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Sanyo puts Net access in TVs

The Sanyo Internet television has built-in Net technology that eliminates the need for a separate Internet connection device.

Sanyo Electric's Internet television has swallowed the set-top box.

The Sanyo Internet television, which will be introduced at Comdex next week, puts Internet technology inside the television, eliminating the need for a separate Internet connection device and possibly presaging a standard feature on upcoming TVs.

Essentially, the Sanyo TV integrates what companies such as WebTV offer as separate set-top products for existing TVs. Sanyo also aims to enhance the TV experience by delivering information organized into different categories such as entertainment, news, sports, home, or business through the NetChannel service.

Capitalizing on the online enhancement might be an effective way to market these Internet televisions, according to Josh Bernoff, an analyst at Forrester Research.

As with VCRs, Bernoff said that people look to expand their TV's capabilities, but for the most part, people will not be interested in buying these devices in place of a personal computer.

"When WebTV came out, you could look at text and graphics and that is not a very compelling application by itself. But think of it as an interactive enhancement for your television, and people will be interested in buying things that make their TVs more interesting," he added.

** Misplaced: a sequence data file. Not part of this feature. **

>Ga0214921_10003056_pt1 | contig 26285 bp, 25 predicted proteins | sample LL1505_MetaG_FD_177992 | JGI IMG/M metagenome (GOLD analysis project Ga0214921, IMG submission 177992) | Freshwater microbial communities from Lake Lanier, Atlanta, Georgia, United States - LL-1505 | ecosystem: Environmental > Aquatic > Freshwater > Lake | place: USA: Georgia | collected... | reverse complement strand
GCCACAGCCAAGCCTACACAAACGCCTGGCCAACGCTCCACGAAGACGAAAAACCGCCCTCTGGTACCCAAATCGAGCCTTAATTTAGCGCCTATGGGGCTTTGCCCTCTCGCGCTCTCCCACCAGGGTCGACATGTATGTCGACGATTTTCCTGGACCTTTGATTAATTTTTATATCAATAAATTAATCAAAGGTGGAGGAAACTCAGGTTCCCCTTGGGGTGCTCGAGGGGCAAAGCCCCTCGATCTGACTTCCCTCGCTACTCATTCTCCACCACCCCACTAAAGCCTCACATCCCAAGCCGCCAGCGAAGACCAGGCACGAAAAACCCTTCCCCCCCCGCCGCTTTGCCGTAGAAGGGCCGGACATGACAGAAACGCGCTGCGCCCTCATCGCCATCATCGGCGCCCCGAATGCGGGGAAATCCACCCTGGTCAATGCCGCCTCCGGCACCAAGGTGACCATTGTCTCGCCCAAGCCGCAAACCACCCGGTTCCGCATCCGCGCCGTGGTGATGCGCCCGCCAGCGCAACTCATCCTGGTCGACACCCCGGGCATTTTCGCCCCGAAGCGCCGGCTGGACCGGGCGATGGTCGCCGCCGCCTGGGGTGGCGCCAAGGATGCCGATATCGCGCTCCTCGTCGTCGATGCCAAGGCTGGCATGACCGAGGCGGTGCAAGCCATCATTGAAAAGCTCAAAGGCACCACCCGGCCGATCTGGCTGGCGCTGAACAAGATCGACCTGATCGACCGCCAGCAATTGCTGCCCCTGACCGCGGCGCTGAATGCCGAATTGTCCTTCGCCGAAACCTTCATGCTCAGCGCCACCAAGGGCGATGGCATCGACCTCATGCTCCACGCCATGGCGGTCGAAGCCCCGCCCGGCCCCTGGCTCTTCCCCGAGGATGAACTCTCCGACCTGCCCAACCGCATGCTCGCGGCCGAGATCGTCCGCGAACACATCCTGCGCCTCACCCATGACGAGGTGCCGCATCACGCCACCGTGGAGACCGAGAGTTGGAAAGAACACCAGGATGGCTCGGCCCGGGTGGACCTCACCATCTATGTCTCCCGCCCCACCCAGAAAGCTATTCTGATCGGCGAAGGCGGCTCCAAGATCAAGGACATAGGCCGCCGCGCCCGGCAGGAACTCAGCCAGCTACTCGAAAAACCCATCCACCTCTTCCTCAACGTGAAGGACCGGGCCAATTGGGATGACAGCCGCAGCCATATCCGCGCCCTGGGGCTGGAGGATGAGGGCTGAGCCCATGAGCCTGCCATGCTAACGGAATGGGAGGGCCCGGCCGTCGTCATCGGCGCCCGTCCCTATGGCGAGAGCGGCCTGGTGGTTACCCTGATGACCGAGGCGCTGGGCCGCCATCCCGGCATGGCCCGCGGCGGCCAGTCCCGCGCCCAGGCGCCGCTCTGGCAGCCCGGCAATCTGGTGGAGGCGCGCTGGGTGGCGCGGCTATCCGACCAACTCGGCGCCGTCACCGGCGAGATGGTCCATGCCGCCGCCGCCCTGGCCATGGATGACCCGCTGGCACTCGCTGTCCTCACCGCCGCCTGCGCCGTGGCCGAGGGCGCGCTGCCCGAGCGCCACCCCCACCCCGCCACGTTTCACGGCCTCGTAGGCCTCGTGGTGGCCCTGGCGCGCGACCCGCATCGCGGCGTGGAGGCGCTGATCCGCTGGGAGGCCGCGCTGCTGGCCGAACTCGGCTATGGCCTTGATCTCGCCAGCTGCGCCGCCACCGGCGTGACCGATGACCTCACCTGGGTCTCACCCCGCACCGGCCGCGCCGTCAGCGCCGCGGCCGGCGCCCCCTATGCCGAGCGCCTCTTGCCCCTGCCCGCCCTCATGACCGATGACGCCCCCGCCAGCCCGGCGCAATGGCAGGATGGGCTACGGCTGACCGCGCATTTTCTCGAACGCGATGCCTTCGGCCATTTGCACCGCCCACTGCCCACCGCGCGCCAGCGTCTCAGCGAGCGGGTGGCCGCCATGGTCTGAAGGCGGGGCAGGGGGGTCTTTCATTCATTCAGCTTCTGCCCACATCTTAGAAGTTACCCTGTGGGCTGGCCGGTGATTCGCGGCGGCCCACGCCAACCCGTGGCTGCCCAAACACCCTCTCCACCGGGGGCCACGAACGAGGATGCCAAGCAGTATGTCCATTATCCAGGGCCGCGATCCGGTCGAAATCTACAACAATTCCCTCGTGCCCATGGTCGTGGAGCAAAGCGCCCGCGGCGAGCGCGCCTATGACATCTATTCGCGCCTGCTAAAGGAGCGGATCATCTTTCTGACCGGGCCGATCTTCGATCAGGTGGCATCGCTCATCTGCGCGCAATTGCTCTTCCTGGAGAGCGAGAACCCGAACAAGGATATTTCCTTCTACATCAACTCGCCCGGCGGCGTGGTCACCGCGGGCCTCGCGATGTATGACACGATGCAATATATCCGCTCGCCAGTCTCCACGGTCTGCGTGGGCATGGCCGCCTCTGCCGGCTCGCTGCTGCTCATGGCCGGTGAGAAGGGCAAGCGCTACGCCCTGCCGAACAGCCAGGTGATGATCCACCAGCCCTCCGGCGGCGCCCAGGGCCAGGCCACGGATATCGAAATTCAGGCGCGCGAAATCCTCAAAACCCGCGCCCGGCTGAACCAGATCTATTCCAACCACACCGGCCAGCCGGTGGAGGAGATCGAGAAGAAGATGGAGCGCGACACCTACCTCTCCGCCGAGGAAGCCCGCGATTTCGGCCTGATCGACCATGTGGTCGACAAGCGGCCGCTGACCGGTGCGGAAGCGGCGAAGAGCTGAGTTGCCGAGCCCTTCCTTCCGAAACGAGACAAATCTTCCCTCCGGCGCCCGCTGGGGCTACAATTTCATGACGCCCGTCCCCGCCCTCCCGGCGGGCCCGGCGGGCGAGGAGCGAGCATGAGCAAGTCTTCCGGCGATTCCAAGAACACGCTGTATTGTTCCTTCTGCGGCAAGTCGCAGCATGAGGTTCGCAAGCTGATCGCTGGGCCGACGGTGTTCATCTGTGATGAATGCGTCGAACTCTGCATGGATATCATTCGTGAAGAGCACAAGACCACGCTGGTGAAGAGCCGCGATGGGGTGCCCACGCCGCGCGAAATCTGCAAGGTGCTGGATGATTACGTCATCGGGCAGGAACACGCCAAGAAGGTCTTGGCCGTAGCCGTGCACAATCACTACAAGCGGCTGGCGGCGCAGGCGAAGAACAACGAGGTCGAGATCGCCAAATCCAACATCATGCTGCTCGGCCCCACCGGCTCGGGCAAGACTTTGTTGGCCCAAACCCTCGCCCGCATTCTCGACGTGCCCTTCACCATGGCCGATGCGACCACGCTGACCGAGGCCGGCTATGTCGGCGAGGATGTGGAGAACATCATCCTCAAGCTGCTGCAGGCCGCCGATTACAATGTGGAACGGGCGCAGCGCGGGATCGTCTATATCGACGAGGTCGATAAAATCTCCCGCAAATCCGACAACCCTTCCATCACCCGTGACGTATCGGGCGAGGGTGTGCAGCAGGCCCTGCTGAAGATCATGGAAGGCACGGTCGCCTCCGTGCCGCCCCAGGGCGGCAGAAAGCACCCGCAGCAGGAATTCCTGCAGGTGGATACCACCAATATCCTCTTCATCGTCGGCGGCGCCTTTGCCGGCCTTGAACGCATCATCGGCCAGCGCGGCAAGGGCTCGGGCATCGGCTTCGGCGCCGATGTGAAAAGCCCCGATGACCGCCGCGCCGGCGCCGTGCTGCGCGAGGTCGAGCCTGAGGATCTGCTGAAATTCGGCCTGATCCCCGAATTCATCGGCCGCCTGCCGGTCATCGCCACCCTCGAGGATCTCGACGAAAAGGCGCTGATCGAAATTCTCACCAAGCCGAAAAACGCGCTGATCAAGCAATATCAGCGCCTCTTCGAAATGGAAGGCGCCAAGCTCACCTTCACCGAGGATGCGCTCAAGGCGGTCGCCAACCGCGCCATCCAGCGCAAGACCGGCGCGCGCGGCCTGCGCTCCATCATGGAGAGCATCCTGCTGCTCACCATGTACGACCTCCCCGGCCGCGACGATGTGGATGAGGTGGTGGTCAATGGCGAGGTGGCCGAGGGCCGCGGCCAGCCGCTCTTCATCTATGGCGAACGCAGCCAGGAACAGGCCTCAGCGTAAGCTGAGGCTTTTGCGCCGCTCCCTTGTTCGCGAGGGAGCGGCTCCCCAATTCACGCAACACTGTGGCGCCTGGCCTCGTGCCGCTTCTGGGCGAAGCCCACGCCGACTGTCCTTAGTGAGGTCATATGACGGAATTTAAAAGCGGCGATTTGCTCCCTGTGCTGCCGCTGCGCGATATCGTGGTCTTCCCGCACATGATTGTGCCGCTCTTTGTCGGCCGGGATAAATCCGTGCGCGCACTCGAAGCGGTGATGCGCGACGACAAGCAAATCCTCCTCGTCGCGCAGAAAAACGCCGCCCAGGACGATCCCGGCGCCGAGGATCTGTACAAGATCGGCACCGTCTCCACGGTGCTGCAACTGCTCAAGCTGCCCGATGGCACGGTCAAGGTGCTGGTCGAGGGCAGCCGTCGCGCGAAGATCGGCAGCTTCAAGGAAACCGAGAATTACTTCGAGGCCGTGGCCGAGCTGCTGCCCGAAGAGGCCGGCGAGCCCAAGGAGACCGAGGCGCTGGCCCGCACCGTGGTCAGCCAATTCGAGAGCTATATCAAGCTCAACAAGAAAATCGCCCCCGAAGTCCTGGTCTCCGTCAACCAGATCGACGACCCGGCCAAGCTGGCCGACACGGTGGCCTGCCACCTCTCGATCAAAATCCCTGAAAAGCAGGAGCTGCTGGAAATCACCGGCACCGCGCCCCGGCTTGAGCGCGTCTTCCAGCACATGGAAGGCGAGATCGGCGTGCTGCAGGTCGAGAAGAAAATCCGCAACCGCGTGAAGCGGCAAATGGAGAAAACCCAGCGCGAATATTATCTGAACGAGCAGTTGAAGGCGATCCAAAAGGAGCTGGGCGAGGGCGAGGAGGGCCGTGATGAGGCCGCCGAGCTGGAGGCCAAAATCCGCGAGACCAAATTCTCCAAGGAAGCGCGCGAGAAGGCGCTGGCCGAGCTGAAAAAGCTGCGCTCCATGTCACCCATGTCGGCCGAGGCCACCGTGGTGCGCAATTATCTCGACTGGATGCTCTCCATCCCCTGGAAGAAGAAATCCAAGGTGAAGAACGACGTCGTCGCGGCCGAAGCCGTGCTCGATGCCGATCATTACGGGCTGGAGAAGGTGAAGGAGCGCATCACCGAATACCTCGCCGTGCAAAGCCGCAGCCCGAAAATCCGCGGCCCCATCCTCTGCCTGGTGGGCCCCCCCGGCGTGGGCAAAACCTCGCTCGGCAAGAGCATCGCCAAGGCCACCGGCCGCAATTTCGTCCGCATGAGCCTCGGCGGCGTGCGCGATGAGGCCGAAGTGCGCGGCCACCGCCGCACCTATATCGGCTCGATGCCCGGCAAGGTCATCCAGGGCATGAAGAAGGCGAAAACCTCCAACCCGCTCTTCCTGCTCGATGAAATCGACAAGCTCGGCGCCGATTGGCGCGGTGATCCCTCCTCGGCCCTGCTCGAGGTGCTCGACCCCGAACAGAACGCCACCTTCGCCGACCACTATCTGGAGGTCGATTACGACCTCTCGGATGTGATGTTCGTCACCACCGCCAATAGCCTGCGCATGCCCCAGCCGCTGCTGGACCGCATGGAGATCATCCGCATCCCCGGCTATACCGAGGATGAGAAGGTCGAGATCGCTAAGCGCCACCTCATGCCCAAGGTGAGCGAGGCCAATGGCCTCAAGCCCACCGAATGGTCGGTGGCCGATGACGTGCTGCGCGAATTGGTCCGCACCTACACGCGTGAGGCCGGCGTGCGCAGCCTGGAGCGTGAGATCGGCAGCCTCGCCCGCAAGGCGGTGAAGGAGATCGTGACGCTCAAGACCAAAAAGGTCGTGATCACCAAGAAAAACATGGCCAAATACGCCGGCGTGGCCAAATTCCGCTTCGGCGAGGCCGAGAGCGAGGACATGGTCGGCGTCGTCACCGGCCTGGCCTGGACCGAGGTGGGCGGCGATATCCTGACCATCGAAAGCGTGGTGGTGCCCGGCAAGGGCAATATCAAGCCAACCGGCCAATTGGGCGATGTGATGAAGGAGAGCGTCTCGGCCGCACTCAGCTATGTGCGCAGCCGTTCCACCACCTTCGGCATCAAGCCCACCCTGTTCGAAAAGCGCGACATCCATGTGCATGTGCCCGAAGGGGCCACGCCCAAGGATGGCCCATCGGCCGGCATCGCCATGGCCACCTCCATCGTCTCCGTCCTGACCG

NetChannel can be used for Internet access, as well as sending and receiving email. However, users will not be able to watch TV programs and surf the Net simultaneously.

The second-generation Sanyo Internet television provides Net access through a standard telephone line, while faster connection speeds are offered through an optional ISDN hookup.

The TV features 800-by-480-pixel resolution on a 32-inch screen. A wireless keyboard is also available as an option, endowing it with PC-like features.

NetChannel relies on programming partners such as A&E, CBS Sportsline, and Warner Bros. to provide online TV content.

Previously, the service was only available through the RCA Network Computer, which runs on Oracle technology. RCA's devices are similar in concept to WebTV's Internet terminals and other Net boxes.